Now, here we are six years later and load management has proliferated and Kerr is talking about reducing the schedule to 72 games.
What is the goal of load management?
Obviously, the goal is to keep players healthy but are we trying to avoid wear-and-tear for the playoffs or is there some other goal? It’s a little bit of everything. In 2016, Tom Haberstroh wrote a detailed report on the issue and found that rest on the road is the clear choice: “[w]e are learning that those stars play far better and get injured far less if they rest more. As a Utah School of Medicine study found, back-to-back road games…yields 3.5 times more in-game injuries than those played at home.”
In other words, if your players are gassed AND more likely to get injured how can you not rest them on some of these grueling road trips? The upside is low and the downside is significant.
As a quasi-counterpoint, a few studies have come to different conclusions on rest. Here’s a sampling:
-In 2007, two University of Pennsylvania statisticians examined the role of rest and how it related to homecourt advantage in the NBA. They confirmed that home teams have a big advantage but were skeptical of the role of rest played: “we conclude that the extraordinary high home court advantage enjoyed by NBA teams is partially explained by the tendency of the NBA schedules for the traveling teams to have reduced rest, but that the bulk of the advantage arises from other, non-related factors.”
–In a June 2017 study in the Orthopaedic Journal of Sports Medicine, researchers found that rest during the NBA regular season does not improve playoff performance or affect the injury risk during the playoffs in the same season. The study looked at over 800 players and review performance and injuries and how they correlated to performance. The study found that: “[a]lthough multiple potential confounding factors exist and may limit the results of this study, it should not be assumed that NBA players who rest more frequently during the regular season will perform at a higher level or be at a reduced risk of injury in the playoffs during that same season.”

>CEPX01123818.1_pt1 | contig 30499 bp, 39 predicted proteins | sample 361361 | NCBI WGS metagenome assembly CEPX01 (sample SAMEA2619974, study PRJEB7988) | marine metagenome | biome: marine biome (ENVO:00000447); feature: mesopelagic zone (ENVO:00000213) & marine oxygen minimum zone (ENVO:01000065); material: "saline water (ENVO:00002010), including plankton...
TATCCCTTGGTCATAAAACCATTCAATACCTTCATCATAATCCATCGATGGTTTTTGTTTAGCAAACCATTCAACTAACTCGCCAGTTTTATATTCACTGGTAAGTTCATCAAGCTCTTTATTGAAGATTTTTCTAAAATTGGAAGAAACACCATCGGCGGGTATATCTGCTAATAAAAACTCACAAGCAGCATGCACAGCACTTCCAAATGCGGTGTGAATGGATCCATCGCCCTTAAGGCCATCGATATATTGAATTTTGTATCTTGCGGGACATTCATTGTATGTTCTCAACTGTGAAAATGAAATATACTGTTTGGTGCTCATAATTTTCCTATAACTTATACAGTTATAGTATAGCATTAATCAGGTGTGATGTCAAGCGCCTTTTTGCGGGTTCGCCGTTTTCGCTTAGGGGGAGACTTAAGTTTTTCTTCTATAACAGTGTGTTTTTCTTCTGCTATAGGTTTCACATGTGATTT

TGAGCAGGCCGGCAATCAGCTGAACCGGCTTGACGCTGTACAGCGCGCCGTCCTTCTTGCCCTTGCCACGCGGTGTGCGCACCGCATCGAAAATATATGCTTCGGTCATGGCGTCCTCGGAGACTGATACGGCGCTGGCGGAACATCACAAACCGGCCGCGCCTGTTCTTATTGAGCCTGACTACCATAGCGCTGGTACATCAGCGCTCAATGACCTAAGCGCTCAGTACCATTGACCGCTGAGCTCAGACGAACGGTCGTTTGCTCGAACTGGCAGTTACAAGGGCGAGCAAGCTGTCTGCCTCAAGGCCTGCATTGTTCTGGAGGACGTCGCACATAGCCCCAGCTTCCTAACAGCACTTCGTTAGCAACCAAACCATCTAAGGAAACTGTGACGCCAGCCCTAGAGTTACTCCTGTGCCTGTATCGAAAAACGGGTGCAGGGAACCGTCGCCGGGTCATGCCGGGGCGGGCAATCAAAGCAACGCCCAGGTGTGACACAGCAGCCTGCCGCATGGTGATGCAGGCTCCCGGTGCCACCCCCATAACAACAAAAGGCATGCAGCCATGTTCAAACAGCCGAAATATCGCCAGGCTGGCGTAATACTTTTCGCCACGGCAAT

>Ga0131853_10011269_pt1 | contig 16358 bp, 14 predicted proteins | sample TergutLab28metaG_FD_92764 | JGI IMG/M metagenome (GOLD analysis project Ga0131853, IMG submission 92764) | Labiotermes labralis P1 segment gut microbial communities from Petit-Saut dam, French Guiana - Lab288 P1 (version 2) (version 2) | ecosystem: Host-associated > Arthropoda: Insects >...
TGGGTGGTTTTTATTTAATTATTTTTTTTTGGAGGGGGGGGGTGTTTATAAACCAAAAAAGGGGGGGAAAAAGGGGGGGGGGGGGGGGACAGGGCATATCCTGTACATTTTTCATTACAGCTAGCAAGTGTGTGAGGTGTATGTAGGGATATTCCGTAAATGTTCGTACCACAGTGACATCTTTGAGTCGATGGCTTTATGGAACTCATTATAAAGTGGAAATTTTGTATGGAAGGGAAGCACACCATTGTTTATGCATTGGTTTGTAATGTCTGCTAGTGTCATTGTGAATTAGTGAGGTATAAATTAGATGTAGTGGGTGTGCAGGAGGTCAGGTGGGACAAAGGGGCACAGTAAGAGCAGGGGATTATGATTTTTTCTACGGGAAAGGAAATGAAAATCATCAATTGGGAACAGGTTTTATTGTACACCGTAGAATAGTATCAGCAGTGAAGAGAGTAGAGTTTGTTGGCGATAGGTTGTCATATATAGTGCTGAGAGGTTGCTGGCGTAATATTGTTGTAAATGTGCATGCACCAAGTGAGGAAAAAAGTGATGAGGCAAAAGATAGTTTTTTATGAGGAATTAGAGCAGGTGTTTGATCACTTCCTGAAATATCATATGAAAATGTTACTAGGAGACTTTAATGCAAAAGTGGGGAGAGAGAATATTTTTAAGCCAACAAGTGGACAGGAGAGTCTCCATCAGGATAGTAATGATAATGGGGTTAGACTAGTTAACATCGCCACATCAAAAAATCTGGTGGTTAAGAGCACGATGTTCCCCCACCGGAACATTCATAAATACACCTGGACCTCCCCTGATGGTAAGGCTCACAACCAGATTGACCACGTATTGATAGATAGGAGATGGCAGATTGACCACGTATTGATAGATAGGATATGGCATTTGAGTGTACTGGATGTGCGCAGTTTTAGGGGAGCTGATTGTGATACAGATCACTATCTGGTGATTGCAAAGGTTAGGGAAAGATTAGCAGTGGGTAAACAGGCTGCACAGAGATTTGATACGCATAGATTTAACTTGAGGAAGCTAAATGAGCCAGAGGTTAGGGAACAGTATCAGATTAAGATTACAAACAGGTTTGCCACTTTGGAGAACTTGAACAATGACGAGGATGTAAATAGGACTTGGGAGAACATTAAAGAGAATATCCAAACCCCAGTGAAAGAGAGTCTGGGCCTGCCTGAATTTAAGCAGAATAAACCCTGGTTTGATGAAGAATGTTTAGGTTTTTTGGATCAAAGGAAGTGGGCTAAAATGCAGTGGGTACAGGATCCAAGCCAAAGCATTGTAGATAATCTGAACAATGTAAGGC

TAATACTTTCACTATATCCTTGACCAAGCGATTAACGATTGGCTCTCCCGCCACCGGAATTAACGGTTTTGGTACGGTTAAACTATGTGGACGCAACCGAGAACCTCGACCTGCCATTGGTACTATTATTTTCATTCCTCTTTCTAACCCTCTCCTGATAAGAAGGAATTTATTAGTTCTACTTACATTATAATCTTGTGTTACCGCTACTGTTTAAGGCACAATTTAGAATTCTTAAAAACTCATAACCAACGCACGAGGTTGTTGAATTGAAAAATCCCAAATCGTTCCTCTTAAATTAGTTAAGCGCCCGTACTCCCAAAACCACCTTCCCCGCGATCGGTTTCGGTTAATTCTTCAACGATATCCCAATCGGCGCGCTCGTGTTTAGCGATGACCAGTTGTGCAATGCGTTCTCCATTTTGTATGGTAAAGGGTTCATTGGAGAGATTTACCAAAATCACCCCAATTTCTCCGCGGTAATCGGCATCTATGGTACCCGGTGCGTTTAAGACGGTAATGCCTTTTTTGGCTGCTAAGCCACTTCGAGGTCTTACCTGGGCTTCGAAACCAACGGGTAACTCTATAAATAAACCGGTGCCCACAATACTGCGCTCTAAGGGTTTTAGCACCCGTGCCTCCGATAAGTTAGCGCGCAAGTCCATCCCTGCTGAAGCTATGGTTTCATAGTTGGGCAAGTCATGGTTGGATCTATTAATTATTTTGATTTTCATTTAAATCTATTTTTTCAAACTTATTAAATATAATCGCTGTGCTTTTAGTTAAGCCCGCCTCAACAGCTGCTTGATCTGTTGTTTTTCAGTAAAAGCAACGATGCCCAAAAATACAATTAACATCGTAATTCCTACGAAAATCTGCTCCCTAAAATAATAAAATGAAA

-In December 2021, a group of statistician did a study on player fatigue and load management focusing on the handling of Kawhi Leonard. This group concluded that: “the case study suggests that Kawhi Leonard’s player impact estimate does not necessarily improve in games immediately following additional rest compared to those with no load management. This calls into question the effectiveness of load management as a strategy in the short run, however it would ultimately be more important to figure out how load management pays off in the long run.”
Even the skeptical studies acknowledge the problems road teams face and don’t totally eliminate the possibility that road trips elevate risk of injury. This also does not account for individual circumstances like Carlisle referenced where the staff can see that a player is gassed and at unnecessary risk.
What to do?
We can assume that the NBA will not reduce the games because there is a revenue cost to that strategy. We can debate the ethics of that position but the choices are clear: (a) spread out road games even more than now or (b) accept load management. The middle ground would be to get with experts to find a way to structure the schedule/travel to reduce risk of injury and allow for proper rest and to define the limits of load management. In 2017, Silver said he didn’t want to have to be in the business of telling teams who to play and when but that day is rapidly coming anyway.